Climate change and financial inclusion are linked
Poor and vulnerable people in developing countries, especially women, suffer disproportionate effects of climate change on their health and livelihoods. Although financial services are only part of the solution, they are vital for empowering vulnerable populations to build resilience to climate change. Savings, insurance, credit, remittances, and social protection payments all have major roles to play in helping people prepare for and adapt to climate change.
However, CGAP research shows that most financial service providers don’t yet see climate adaptation as a top priority. Their efforts tend to focus on their own climate risk, reducing their carbon footprint, or lending for renewable energy. These efforts are vital, but cannot substitute for bolstering the adaptation and resilience of climate-exposed clients.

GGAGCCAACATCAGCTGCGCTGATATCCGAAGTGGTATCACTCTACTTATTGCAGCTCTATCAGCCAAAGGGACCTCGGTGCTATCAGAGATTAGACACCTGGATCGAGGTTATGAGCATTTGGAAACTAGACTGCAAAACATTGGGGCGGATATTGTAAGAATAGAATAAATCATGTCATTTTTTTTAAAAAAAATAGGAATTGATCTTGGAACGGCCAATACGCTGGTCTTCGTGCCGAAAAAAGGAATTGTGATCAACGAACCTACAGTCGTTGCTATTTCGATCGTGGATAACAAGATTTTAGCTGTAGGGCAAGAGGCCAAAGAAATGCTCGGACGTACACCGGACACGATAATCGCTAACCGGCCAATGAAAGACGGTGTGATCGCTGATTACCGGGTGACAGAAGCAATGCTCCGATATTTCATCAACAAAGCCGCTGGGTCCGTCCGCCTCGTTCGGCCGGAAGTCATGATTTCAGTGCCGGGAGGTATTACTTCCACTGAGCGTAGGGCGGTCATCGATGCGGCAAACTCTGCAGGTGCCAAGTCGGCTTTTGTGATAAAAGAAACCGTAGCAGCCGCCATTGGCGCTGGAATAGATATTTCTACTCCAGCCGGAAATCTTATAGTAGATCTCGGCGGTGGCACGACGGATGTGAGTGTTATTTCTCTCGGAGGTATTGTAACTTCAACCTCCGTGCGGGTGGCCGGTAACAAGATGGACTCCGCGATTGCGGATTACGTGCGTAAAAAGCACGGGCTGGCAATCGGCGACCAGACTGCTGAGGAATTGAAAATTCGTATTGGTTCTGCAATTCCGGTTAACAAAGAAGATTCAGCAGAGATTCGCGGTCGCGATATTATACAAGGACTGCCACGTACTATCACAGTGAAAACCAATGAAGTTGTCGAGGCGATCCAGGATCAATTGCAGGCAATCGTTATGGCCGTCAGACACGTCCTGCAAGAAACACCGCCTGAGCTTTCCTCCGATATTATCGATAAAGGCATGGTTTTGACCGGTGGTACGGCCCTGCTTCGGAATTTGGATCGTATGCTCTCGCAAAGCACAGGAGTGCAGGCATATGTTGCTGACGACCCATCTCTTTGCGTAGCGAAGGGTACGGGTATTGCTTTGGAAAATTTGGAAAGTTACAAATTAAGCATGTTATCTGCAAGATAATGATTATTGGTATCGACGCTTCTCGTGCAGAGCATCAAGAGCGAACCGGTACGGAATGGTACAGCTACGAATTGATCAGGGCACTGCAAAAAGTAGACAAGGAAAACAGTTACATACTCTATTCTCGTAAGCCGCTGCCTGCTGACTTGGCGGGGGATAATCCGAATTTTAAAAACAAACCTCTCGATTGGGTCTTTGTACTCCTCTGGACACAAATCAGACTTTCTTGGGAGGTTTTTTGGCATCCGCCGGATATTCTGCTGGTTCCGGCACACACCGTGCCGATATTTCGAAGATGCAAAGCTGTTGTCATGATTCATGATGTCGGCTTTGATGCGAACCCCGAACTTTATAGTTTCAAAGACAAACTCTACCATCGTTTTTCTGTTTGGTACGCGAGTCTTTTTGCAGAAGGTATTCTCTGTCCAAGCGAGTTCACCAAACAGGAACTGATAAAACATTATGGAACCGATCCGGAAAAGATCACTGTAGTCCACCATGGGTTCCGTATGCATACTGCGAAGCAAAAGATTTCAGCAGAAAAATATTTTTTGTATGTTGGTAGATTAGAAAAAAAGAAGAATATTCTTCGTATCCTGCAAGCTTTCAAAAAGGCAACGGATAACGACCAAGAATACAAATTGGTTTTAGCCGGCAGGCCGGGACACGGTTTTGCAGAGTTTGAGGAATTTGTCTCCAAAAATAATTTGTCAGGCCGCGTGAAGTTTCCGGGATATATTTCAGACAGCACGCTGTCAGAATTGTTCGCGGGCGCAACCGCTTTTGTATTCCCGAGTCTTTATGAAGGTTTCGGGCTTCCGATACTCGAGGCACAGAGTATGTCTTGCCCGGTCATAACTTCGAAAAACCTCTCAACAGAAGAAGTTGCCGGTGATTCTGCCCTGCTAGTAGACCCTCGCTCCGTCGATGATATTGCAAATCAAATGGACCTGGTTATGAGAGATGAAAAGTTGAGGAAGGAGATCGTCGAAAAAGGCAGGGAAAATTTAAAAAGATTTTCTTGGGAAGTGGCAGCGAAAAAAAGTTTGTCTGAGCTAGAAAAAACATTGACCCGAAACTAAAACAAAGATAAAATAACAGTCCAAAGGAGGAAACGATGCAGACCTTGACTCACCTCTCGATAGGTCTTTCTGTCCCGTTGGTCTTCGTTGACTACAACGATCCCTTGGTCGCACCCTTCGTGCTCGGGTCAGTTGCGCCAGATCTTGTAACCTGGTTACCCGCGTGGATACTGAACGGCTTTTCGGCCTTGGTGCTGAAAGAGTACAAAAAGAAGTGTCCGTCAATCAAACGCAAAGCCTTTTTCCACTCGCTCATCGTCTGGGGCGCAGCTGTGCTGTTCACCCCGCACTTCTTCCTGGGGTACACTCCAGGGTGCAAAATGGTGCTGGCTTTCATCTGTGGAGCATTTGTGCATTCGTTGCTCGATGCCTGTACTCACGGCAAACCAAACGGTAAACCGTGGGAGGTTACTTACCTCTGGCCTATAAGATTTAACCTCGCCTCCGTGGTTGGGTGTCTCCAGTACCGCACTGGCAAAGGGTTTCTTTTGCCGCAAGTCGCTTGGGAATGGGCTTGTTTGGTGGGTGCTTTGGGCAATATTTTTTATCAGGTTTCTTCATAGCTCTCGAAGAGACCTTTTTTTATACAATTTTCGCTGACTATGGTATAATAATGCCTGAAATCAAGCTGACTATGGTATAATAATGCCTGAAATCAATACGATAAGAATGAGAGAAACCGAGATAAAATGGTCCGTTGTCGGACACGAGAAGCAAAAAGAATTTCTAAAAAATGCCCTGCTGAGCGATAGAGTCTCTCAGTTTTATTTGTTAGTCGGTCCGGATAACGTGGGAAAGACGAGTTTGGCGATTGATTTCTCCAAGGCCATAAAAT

Climate change is also increasingly threatening progress on financial inclusion, by making poor clients riskier and more expensive to serve. As the consequences of climate change grow rapidly, the financial inclusion community must learn to help both clients and providers better manage their climate risk to keep financial systems inclusive.
Considering compounding inequities and their major role in household resilience, women’s needs must take center stage. CGAP’s first dedicated publication on gender and climate, Bolstering Women’s Climate Resilience and Adaptation through Financial Services, provides illustrative examples of gendered impact when women face climate shocks and stresses that affect health, agricultural livelihoods, and women-owned businesses.
CGAP sees an increasingly urgent agenda for research and action at the crossroads of climate change and financial inclusion, and is working to find and test solutions that can help poor people manage and adapt to the changing world.